Patients from the glaciers of Alaska, the sandy beaches of the Florida coast and more than 30 states in between have been traveling to the Rocky Mountains with one destination in mind: Colorado Chiari Institute (CCI). A unique program located at The Medical Center of Aurora, CCI has become world-renowned for diagnosing and treating patients who suffer from rare neurological disorders including Chiari 1 malformation (CM-1), syringomyelia, non-Chiari syringomyelia and tethered spinal cord. These conditions can be overwhelming, difficult to diagnose and debilitating. Few programs are available to accurately assess and care for affected patients. Coloradoans are fortunate to have one such program right in Aurora at the CCI. Because of its high level of specialization, the CCI provides unmatched experience, technology and coordination for patients with Chiari and related conditions.
“We believe in combining the art and science of medicine to care for each patient we see,” James Stephen, MD, CCI neurosurgeon explains. “To that end, we provide delicate, highly advanced surgical techniques while maintaining individualized wellness as an integral part of each care plan. We understand the importance of addressing all aspects of our patients’ lives and working alongside the patient, family and referring physician to reach overall health goals.”
Many patients who come to CCI have waited an average of five years before seeking treatment for CM-1. During this time, brain tissue that has descended through the bottom of the skull places pressure on the upper spinal canal. This herniation typically leads to dizziness, headaches, blurred vision, numbness and fatigue. New patients often find the diagnosis a “missing puzzle piece”— finally understanding the cause of their long-term invisible symptoms.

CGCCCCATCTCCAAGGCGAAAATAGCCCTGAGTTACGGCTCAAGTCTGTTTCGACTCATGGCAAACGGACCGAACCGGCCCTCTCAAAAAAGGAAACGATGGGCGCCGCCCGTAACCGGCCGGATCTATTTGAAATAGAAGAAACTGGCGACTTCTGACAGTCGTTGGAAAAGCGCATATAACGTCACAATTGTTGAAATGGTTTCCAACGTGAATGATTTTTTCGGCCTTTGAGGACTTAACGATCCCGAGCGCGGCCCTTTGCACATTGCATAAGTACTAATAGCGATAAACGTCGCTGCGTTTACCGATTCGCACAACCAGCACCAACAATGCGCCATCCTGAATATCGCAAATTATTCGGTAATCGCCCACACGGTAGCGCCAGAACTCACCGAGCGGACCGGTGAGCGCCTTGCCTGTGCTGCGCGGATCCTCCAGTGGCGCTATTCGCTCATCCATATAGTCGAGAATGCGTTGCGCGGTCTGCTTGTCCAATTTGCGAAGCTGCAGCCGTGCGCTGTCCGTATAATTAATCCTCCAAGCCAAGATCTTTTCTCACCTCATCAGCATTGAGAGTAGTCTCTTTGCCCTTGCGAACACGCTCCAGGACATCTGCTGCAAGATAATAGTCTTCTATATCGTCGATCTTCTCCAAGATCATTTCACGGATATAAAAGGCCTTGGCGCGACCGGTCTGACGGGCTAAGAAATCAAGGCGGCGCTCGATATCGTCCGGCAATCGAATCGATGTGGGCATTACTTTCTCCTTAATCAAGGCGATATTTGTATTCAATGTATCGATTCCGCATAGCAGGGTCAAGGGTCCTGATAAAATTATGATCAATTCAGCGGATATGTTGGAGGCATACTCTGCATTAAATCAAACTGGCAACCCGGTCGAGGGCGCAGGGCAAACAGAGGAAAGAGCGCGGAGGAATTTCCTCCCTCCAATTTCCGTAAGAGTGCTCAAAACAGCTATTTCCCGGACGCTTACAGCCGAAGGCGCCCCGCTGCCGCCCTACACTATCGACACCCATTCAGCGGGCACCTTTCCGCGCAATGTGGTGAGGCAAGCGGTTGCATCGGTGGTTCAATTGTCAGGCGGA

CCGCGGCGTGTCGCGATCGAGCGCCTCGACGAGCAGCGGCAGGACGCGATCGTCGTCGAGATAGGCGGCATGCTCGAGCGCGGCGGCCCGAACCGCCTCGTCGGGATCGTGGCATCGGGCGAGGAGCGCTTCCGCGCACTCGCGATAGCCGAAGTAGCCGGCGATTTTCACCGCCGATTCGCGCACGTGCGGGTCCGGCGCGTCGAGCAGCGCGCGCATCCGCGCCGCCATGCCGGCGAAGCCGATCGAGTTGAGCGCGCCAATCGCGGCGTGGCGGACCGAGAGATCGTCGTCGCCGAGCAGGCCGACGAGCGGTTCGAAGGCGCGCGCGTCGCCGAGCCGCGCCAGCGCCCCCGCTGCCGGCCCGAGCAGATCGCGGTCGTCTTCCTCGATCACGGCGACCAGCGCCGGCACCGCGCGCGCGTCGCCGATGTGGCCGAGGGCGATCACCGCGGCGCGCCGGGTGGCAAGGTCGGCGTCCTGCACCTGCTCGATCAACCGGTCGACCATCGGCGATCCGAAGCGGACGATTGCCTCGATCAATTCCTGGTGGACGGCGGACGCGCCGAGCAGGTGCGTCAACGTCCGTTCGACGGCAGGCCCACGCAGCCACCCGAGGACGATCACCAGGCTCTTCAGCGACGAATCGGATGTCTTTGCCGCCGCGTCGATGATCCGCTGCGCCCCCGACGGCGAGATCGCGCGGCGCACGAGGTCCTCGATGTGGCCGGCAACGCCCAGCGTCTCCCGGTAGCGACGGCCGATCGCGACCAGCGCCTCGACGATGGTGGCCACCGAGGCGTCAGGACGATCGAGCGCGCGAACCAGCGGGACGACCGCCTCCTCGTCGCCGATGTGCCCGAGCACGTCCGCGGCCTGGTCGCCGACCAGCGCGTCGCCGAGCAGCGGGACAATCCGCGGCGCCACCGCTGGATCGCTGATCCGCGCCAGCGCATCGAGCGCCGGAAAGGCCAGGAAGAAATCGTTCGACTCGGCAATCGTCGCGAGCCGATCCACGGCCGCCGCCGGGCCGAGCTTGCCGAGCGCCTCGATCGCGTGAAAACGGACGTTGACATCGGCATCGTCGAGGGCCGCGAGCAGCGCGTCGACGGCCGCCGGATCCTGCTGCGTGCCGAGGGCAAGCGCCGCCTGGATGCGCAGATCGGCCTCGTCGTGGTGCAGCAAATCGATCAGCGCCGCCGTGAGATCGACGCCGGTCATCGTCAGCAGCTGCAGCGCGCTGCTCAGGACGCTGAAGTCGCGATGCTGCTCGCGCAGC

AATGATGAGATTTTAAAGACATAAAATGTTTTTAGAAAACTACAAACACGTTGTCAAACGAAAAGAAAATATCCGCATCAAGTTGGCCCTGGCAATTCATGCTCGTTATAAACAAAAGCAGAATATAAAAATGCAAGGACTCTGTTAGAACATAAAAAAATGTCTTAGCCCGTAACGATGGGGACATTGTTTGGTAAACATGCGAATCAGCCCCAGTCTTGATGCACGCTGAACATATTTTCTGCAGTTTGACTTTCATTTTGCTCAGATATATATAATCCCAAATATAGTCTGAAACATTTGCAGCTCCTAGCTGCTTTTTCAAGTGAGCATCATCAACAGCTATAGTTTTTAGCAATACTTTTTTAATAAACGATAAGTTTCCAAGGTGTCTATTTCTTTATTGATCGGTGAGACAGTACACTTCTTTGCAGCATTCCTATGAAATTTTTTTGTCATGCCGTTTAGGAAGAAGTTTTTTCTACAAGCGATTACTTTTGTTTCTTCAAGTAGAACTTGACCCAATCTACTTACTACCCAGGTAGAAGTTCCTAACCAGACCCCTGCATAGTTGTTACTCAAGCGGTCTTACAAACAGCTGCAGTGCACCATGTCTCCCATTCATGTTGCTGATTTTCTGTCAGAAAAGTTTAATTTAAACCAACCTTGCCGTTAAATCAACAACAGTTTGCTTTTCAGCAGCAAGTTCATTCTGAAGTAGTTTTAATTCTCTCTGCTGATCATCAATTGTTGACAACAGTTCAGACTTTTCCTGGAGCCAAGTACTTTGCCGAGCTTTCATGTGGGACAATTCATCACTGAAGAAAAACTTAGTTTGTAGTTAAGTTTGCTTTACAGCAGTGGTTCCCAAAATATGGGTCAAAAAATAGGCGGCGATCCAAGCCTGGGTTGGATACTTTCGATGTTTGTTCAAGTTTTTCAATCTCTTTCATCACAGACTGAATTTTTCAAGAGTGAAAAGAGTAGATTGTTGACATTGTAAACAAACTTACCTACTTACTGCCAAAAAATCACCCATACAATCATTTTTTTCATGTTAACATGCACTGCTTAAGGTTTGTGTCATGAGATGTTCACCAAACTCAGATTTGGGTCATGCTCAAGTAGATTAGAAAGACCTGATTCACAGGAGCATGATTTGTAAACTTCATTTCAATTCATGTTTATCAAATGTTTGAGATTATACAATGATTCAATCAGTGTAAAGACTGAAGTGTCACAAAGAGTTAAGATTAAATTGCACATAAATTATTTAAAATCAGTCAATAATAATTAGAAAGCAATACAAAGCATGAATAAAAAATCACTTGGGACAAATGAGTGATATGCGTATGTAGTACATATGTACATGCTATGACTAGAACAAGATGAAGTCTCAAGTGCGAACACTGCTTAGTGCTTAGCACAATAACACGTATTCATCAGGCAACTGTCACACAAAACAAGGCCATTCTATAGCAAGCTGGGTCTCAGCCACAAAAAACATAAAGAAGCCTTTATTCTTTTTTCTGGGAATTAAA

When a diagnosis is confirmed for CCI patients, Dr. Stephen works directly with them to discuss various treatment options. Surgical treatments include neurosurgical decompression and reconstruction to reshape the opening at the base of the skull. This procedure relieves pressure on the protruding brain tissue. It is a highly successful procedure: CCI research demonstrates that more than 80 percent of surgical patients experience significant improvement in quality of life, as measured one year after surgery.
“While surgery often is part of patients’ treatments, it isn’t the best option for everyone,” Dr. Stephen clarifies. “We suggest conservative management approaches when possible and provide initial dietary and behavioral health recommendations as needed. Our goal is to provide the highest quality multidisciplinary care to help heal body and mind, one patient at a time.”